And the rest is history! Or, at least, pop culture history.
My own indirect, silly-assed connection to tommy guns involves—of course—a song.
When I dropped out of Ball State University, I had to hang out around campus for a few days until my Dad could drive down to Indiana and bring me back to Chicago. I spent most of my time in the school’s library. They had a great collection of old magazines and I looked up and read every short story J. D. Salinger ever published. I also spent a lot of time in my dorm’s student lounge listening to cool songs on the juke box. I remember there were only four, two good Grace Slick songs and two good Warren Zevon songs. One of the Warren Zevon songs was, “Roland The Headless Thompson Gunner.” Not only is this a great song, but it must have meant a lot to Zevon because when he was dying and Letterman had him on for a farewell performance, Zevon’s final public performance was “Roland The Headless Thompson Gunner.”
I suspect the final verses are a more interesting commentary on the St. Valentine’s Day Massacre than the commonly accepted pop culture wisdom about that event.
Roland was a warrior
From the land of the midnight sun
With a Thompson gun for hire
Fighting to be done
The deal was made in Denmark
On a dark and stormy day
So he set out for Biafra
To join the bloody fray
Through Sixty-six and 'Seven
They fought the Congo war
With their fingers on their triggers
Knee-deep in gore
For days and nights they battled
The Bantu to their knees
They killed to earn their living
And to help out the Congolese
Roland the Thompson gunner
Roland the Thompson gunner
His comrades fought beside him
Van Owen and the rest
But of all the Thompson gunners
Roland was the best
So the CIA decided
They wanted Roland dead
That son-of-a-bitch Van Owen
Blew off Roland's head
Roland the headless Thompson gunner
Time, time, time, for another week of war
Norway's bravest son
Time stands still for Roland till he evens up the score
They can still see his headless body
Stalking through the night
In the muzzle flash of Roland's Thompson gun
In the muzzle flash of Roland's Thompson gun
Roland searched the continent
For the man who'd done him in
He found him in Mombassa
In a barroom drinking gin
Roland aimed his Thompson gun
He didn't say a word
But he blew Van Owen's body
From there to Johannesburg
Roland the headless Thompson gunner
Roland the headless Thompson gunner
The eternal Thompson gunner
Still wandering through the night
Now it's ten years later
But he still keeps up the fight
In Ireland, in Lebanon
In Palestine and Berkeley
Patty Hearst heard the burst
Of Roland's Thompson gun and bought it
Monday, February 09, 2009
This drawing—it’s graphite pencil and colored pencils—is based on a black and white photograph (DN-0082596) from the Chicago History Museum.
The photograph is collected in a great new book from Turner Publishing called, “Historic Photos of Chicago Crime: The Capone Era,” text and captions by John Russick.
This is a very cool book. I’m going to be talking about it all week. For anyone interested in Chicago history or the Prohibition era I highly recommend this book.
The ‘sequel’ to today’s post will appear Friday. Tomorrow I’ll be talking about Thompson submachine guns. Wednesday I’ll be talking about organized violence in Chicago just before the Prohibition era. Thursday I’ll be talking about organized violence in Chicago just after the Prohibition era. Friday—of course—will be the sequel to today’s post, my St. Valentine’s Day effort for this year.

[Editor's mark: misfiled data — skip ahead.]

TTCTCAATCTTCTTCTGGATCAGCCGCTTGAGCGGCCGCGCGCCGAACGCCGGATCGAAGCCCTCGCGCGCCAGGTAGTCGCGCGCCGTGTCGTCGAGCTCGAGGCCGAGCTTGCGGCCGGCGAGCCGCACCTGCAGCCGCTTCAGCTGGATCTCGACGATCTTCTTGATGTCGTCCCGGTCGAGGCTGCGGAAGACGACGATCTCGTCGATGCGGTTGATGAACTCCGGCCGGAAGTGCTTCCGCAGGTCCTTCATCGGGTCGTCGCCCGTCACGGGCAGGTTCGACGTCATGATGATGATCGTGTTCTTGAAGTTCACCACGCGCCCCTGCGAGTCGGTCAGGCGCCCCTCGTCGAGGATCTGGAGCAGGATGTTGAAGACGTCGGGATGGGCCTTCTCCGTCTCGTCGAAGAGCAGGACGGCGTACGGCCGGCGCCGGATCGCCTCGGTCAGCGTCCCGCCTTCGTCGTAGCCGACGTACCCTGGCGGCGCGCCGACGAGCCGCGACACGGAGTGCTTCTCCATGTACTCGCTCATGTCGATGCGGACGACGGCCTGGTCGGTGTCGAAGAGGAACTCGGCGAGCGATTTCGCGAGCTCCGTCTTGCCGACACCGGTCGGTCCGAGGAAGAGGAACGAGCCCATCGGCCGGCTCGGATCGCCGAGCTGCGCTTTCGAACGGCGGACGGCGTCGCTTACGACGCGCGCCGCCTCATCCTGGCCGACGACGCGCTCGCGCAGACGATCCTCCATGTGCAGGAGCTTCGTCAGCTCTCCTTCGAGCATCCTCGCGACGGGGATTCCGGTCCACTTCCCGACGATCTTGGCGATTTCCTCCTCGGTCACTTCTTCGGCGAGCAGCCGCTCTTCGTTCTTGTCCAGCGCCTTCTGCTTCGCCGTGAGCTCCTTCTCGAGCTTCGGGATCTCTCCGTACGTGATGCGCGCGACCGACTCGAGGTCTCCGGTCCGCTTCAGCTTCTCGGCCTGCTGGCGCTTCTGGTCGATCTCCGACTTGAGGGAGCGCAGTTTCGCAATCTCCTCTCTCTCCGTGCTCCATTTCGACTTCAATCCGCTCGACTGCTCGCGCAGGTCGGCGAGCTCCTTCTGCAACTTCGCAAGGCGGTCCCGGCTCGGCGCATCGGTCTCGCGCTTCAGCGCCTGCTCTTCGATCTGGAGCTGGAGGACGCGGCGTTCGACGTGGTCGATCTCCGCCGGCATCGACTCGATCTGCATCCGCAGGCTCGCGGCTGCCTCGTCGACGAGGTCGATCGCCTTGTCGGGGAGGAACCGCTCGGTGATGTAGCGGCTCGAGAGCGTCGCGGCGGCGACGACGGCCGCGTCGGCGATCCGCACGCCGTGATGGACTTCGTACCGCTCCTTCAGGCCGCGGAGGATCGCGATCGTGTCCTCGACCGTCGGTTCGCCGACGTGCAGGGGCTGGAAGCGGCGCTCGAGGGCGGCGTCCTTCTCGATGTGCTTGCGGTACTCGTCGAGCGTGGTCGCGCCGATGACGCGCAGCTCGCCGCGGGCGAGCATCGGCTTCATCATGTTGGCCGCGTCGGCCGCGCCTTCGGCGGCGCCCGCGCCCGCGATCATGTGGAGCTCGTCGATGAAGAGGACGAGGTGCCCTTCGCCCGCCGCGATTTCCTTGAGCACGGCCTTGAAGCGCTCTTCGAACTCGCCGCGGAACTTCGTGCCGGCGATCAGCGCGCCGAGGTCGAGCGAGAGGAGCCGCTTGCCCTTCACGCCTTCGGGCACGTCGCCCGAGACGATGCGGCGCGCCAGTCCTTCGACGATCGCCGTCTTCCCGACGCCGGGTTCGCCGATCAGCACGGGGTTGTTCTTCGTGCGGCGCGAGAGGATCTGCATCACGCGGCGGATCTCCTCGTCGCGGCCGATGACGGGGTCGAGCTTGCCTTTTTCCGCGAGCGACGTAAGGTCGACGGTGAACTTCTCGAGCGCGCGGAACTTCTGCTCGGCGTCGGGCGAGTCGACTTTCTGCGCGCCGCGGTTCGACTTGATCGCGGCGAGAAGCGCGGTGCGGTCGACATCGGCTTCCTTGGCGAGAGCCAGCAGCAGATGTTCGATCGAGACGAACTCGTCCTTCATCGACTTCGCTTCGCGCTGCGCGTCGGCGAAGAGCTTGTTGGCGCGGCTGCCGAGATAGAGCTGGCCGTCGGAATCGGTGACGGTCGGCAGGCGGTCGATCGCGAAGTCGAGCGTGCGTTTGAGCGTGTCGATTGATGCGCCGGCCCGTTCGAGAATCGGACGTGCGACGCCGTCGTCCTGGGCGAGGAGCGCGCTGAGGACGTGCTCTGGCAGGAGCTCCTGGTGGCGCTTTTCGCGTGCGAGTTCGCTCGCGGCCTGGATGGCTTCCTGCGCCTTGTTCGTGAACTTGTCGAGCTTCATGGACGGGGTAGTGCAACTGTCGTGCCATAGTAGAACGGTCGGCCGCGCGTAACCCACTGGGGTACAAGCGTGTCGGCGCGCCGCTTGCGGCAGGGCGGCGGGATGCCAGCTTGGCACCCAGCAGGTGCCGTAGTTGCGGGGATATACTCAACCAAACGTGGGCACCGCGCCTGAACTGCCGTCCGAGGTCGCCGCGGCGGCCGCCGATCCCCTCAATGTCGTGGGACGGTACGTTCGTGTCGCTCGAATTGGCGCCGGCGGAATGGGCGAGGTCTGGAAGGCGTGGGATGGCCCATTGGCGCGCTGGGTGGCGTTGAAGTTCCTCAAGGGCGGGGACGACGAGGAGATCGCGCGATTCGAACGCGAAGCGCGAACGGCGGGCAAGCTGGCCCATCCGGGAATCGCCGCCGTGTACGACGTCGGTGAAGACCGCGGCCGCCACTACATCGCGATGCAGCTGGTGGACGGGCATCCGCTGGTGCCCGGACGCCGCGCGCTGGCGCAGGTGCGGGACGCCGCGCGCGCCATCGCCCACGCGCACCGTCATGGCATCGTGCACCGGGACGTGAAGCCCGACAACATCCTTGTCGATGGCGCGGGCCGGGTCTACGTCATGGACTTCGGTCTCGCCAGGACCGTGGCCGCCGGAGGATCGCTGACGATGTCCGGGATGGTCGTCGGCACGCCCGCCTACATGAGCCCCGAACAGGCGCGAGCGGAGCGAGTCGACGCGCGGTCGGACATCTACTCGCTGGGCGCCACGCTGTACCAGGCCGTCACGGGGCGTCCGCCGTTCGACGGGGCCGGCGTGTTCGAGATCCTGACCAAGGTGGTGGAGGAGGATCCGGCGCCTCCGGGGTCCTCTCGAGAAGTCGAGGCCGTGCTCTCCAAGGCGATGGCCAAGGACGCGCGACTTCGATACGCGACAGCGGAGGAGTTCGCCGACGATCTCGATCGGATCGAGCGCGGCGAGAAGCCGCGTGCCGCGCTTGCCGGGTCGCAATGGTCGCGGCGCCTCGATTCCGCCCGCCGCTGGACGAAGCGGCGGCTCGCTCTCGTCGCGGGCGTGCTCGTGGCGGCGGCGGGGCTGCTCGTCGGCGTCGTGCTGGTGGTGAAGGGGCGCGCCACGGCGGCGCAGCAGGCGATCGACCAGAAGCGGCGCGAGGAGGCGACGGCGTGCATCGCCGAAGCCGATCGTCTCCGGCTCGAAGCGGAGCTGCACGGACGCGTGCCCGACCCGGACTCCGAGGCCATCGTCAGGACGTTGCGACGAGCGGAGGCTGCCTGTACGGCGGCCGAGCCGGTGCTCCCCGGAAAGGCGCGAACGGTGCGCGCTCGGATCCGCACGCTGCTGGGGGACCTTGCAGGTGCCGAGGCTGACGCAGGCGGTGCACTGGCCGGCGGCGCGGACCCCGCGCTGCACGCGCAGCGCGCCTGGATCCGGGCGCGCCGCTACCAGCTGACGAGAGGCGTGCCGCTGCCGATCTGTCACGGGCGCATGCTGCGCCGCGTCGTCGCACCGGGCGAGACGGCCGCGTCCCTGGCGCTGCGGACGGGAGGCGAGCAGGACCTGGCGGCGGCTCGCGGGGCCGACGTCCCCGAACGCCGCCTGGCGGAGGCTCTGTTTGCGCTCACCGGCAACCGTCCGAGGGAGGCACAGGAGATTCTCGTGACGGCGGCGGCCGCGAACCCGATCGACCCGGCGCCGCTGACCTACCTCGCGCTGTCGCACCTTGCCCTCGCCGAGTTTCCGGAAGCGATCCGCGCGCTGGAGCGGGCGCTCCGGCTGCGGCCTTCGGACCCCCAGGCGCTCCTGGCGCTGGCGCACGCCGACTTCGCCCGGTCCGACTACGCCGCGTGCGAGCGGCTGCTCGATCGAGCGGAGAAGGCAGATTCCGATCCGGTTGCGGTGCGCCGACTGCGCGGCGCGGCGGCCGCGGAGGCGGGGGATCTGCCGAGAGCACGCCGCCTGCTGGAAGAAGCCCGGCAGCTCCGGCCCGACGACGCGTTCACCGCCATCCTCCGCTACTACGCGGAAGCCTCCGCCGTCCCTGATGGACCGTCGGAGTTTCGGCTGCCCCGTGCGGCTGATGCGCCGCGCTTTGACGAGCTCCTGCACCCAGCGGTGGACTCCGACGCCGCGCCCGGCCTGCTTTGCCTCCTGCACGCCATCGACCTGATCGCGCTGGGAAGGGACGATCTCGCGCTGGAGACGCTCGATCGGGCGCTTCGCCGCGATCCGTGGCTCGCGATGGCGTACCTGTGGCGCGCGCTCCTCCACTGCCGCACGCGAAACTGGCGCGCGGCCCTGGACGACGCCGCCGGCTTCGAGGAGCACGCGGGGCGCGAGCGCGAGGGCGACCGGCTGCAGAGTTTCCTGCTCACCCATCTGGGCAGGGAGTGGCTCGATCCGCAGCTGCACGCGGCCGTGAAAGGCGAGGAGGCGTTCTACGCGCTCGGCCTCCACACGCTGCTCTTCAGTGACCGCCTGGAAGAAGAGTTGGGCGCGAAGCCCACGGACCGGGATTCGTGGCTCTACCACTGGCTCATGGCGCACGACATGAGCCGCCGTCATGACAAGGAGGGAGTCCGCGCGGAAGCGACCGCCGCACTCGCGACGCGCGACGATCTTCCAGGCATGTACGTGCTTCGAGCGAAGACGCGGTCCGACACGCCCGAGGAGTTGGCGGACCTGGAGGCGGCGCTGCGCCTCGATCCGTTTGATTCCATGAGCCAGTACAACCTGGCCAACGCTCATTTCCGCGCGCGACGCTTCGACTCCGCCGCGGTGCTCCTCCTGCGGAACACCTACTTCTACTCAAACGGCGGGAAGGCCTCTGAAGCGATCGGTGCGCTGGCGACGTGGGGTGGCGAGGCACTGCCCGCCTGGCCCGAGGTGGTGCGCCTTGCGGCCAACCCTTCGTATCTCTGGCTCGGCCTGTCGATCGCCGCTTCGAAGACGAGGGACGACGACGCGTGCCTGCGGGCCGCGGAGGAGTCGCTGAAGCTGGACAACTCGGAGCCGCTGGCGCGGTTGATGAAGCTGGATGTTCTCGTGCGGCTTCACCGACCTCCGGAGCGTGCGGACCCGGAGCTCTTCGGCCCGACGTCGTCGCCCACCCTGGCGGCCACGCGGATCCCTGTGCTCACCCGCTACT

And all week I’ll be including great stuff from “Historic Photos of Chicago Crime: The Capone Era.”
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Who is Hymie Weiss?
Friday, February 06, 2009
Today, we celebrate the first glorious anniversary of the Information Purification Directives. We have created, for the first time in all history, a garden of pure ideology. Where each worker may bloom secure from the pests of contradictory and confusing truths. Our Unification of Thoughts is more powerful a weapon than any fleet or army on earth. We are one people, with one will, one resolve, one cause. Our enemies shall talk themselves to death and we will bury them with their own confusion. We shall prevail!
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Tricia dreamed she was
a blue morpho butterfly
by a river bank.
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“ ... Apple had hired all these Hewlett-Packard people who were running the Apple II engineering, and they didn’t know anything about the Apple II. Apple went through various fads where it would hire engineers from a certain company. It had an HP period, a Xerox period, a DEC period, but HP was the dominant one in the early days. There were a few Apple II hobbyists like me, Bob Bishop, Charlie Kellner, and Rick Auricchio, who had bought Apple II’s and became so obsessed with them that they naturally migrated to Apple. But, they also hired all these guys who didn’t even know what an Apple II was when they started working there. To me that was totally incomprehensible. Why work at Apple if you don’t even like the Apple II?”
On Michigan Avenue there’s an Apple store.
Today people will walk into that Apple store
and they will buy Apple Macintosh computers.
All those people will walk out of that Apple store
with machines that run Intel microprocessors
with NeXT UNIX as an operating system.